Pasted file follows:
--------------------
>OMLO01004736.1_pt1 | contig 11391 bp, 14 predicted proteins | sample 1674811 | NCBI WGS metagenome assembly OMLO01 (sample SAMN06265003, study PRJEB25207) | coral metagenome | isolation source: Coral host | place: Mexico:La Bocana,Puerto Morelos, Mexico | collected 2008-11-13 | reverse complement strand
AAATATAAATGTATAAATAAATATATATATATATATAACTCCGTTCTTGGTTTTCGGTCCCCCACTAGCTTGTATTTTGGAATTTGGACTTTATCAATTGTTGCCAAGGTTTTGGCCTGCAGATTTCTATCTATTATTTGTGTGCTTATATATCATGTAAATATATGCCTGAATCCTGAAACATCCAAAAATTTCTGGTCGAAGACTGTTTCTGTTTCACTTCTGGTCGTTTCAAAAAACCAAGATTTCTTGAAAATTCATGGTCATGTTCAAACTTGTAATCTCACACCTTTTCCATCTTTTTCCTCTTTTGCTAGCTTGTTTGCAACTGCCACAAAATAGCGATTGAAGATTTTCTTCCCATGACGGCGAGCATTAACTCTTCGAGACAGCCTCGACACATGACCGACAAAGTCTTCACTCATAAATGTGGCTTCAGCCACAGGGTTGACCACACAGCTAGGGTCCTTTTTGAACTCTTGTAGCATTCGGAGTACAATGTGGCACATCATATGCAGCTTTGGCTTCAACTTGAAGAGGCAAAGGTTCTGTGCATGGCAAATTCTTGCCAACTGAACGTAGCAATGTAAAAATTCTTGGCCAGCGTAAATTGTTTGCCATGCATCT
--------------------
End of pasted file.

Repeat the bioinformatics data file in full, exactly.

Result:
>OMLO01004736.1_pt1 | contig 11391 bp, 14 predicted proteins | sample 1674811 | NCBI WGS metagenome assembly OMLO01 (sample SAMN06265003, study PRJEB25207) | coral metagenome | isolation source: Coral host | place: Mexico:La Bocana,Puerto Morelos, Mexico | collected 2008-11-13 | reverse complement strand
AAATATAAATGTATAAATAAATATATATATATATATAACTCCGTTCTTGGTTTTCGGTCCCCCACTAGCTTGTATTTTGGAATTTGGACTTTATCAATTGTTGCCAAGGTTTTGGCCTGCAGATTTCTATCTATTATTTGTGTGCTTATATATCATGTAAATATATGCCTGAATCCTGAAACATCCAAAAATTTCTGGTCGAAGACTGTTTCTGTTTCACTTCTGGTCGTTTCAAAAAACCAAGATTTCTTGAAAATTCATGGTCATGTTCAAACTTGTAATCTCACACCTTTTCCATCTTTTTCCTCTTTTGCTAGCTTGTTTGCAACTGCCACAAAATAGCGATTGAAGATTTTCTTCCCATGACGGCGAGCATTAACTCTTCGAGACAGCCTCGACACATGACCGACAAAGTCTTCACTCATAAATGTGGCTTCAGCCACAGGGTTGACCACACAGCTAGGGTCCTTTTTGAACTCTTGTAGCATTCGGAGTACAATGTGGCACATCATATGCAGCTTTGGCTTCAACTTGAAGAGGCAAAGGTTCTGTGCATGGCAAATTCTTGCCAACTGAACGTAGCAATGTAAAAATTCTTGGCCAGCGTAAATTGTTTGCCATGCATCT